Coverage Merely Correlates to Activity.  If a developer is to avoid technical debt, every submission will add line and branch coverage equal to the lines and branches added by that submission.  The more lines and branches added, the more covered lines and branches added.  Therefore this metric merely correlates to activity if the developer is properly executing the “code a little, test a little” principle.  Therefore, enhance this metric by using…

Code Coverage Opportunity Exploited

Identify the Achievers.  This is the percentage coverage increase per file.  If a file started at 40% covered and ended at 60% covered, the submitter is credited with a 50% improvement in code coverage for that file.  Weight this by file size (usually non-commenting lines of code) and you can determine how much a submitter went beyond the call of duty in increasing code coverage.  This identifies those who took the opportunity available to them and ran with it.  Encourage such submitters.

Increase in Compliance

Reward those who repair.  Another double negative, this credit is the decrease in Checkstyle, PMD  and Findbugs violations in a submitter’s files for that period.  This assumes that the code base is in need of repair, a typical scenario for those who run Sonar only after some development has already occurred.  It rewards those who contribute to its repair.

Debt

Naturally this is the opposite of technical credit:

Increase in Uncovered Lines and Branches

Sum the increase in uncovered lines and branches for the developer’s check-ins to calculate the debt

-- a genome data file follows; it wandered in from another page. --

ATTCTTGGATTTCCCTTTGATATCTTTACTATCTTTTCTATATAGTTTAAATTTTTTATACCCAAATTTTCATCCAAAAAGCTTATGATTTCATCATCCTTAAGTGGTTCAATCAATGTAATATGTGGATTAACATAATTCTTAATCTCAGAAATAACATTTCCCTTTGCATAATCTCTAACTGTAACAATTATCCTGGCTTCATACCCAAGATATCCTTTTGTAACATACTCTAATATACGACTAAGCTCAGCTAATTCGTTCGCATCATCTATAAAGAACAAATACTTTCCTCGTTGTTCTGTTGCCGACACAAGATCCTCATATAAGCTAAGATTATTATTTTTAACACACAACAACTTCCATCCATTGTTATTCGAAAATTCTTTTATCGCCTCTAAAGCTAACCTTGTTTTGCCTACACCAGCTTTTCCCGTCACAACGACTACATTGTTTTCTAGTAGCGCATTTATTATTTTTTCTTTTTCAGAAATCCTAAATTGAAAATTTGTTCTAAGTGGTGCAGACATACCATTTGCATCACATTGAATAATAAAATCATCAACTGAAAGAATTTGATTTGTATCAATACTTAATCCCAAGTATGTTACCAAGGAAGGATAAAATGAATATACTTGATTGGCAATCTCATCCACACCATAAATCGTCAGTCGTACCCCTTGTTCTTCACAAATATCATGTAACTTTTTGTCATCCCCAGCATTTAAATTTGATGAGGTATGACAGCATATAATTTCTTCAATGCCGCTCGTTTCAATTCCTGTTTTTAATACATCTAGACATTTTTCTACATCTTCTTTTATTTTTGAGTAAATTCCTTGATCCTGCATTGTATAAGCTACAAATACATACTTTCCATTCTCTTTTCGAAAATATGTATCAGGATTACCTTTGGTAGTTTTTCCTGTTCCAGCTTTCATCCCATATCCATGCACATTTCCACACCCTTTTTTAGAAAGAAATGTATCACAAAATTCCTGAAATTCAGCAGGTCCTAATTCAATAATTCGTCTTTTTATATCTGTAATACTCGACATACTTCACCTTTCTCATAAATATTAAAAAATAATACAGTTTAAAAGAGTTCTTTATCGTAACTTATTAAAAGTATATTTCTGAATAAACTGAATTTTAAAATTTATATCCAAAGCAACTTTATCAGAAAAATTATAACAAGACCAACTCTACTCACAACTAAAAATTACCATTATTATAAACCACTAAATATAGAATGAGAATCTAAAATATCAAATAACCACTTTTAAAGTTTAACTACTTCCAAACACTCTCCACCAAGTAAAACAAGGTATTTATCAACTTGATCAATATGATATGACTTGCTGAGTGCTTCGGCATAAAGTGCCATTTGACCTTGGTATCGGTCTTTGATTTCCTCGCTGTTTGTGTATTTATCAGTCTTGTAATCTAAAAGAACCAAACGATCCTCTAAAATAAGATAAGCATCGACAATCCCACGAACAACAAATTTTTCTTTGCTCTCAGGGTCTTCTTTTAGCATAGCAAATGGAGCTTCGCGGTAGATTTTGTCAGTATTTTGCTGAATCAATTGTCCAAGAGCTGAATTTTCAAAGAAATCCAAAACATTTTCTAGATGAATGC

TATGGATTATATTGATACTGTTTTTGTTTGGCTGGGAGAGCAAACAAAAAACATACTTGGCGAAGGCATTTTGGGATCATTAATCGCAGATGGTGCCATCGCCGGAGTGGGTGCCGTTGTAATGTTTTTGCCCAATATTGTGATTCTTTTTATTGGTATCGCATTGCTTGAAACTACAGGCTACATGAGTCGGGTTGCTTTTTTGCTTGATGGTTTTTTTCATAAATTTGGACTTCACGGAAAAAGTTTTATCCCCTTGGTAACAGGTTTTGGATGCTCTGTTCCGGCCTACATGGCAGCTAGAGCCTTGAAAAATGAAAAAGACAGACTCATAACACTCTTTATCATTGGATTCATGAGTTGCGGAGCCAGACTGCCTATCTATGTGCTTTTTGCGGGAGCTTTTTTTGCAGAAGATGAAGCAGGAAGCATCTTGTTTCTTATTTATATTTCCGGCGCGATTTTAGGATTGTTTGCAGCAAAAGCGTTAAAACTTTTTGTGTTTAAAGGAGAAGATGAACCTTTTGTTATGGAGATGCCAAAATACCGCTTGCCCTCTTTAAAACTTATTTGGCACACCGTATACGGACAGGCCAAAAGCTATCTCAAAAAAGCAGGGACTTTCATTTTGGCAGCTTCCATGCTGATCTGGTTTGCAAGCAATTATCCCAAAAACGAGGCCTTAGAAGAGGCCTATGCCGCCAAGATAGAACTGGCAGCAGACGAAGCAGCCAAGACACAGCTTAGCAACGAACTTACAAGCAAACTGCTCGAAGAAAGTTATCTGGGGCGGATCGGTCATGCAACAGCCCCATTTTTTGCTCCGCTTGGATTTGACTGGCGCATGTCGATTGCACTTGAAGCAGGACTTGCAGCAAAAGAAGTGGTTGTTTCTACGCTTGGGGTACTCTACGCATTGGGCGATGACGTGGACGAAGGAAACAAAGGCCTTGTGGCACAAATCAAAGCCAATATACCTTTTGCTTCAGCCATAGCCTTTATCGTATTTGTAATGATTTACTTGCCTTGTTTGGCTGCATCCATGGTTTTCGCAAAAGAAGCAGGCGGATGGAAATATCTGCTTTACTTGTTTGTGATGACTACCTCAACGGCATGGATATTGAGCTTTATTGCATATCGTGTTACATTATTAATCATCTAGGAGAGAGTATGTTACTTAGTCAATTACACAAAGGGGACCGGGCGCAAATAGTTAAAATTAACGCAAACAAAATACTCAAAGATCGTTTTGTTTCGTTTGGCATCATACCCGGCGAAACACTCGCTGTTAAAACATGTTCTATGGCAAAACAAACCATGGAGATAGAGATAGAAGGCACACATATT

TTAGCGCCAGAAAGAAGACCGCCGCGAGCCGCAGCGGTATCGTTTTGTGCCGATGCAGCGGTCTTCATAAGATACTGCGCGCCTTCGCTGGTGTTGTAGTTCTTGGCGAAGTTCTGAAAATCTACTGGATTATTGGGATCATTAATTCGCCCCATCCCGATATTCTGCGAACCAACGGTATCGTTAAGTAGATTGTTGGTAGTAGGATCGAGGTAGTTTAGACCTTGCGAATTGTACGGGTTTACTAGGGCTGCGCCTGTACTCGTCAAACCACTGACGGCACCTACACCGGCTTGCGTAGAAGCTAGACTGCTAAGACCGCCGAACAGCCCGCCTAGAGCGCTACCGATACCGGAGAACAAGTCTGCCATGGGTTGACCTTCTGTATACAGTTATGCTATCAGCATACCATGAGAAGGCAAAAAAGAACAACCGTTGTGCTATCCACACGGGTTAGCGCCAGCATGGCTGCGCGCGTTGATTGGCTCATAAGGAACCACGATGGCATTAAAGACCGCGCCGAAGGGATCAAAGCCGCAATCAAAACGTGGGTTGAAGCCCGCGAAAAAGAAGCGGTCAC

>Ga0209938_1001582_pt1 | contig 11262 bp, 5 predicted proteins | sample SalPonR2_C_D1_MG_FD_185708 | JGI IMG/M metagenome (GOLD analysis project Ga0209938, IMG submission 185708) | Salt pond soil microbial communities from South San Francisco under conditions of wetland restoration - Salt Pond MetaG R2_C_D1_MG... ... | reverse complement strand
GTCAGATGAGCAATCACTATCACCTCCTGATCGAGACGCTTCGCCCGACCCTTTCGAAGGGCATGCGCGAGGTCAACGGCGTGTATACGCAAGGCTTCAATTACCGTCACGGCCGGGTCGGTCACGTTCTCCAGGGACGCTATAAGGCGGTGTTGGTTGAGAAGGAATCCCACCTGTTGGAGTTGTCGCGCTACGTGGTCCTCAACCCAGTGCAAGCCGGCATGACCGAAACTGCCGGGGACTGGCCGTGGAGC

Decrease in Compliance,

This debt is the increase in Checkstyle, PMD  and Findbugs violations in a submitter’s files for that period. 

Initial Defect Rate

Get it Right the First Time.  This is the initial defect rate, the count of files with errors (either decreased compliance or code coverage) divided by the total number of file submits.   This is an indicator of rework that has to be done to fix the defect. 

Keeping it real

Developer Credibility is Crucial.  Fixing the code requires involving the developer.  In turn, involving the developer requires them to support the quality metrics system.  They may not always like it but they should at least be confident in the numbers.  If the numbers are wrong, the system will be ignored. 

Do the Right Thing

Code quality metrics should always support a developer that does the “right thing.”  If a developer does the right thing and gets penalized for it, fix the number.  It’s important to recognize the corner cases and issues that need to be addressed in order to maintain their support.  Here are some:

False Violations

Occasionally it may make sense to allow a violation to stand.  For example, a developer may reason that a large switch statement doesn’t violate the method complexity limit because it would require a major refactoring that would jeopardize the code in the short-run.  That’s what the // NOSONAR feature is for.  Allow a developer to use the evil // NOSONAR only as last resort and only with another developer reviewing the change.  Require appropriate comments for such exemptions.

Allow Exceptions to 100% Coverage

There are a few Cobertura defects that cause code coverage issues.  While rare, be aware of them to be able to quickly remedy a developer’s complaint.  Some other cases:

Private Constructor.  Checkstyle requires a private constructor in a utility class.  However, a unit test would require that static utility class to needlessly instantiate itself just to gain 100% coverage.  Cut the developer some slack and allow this constructor to be uncovered by unit tests.

Debug Logging.  Another borderline case involves writing debugging information to the log.  Arguably, it may not be necessary to require coverage of
  If LOG.isDebugEnabled(){
    LOG.debug(“msg”);

    badMethod();  // then again, maybe I should test this
  }

Two Developers Changed the Same File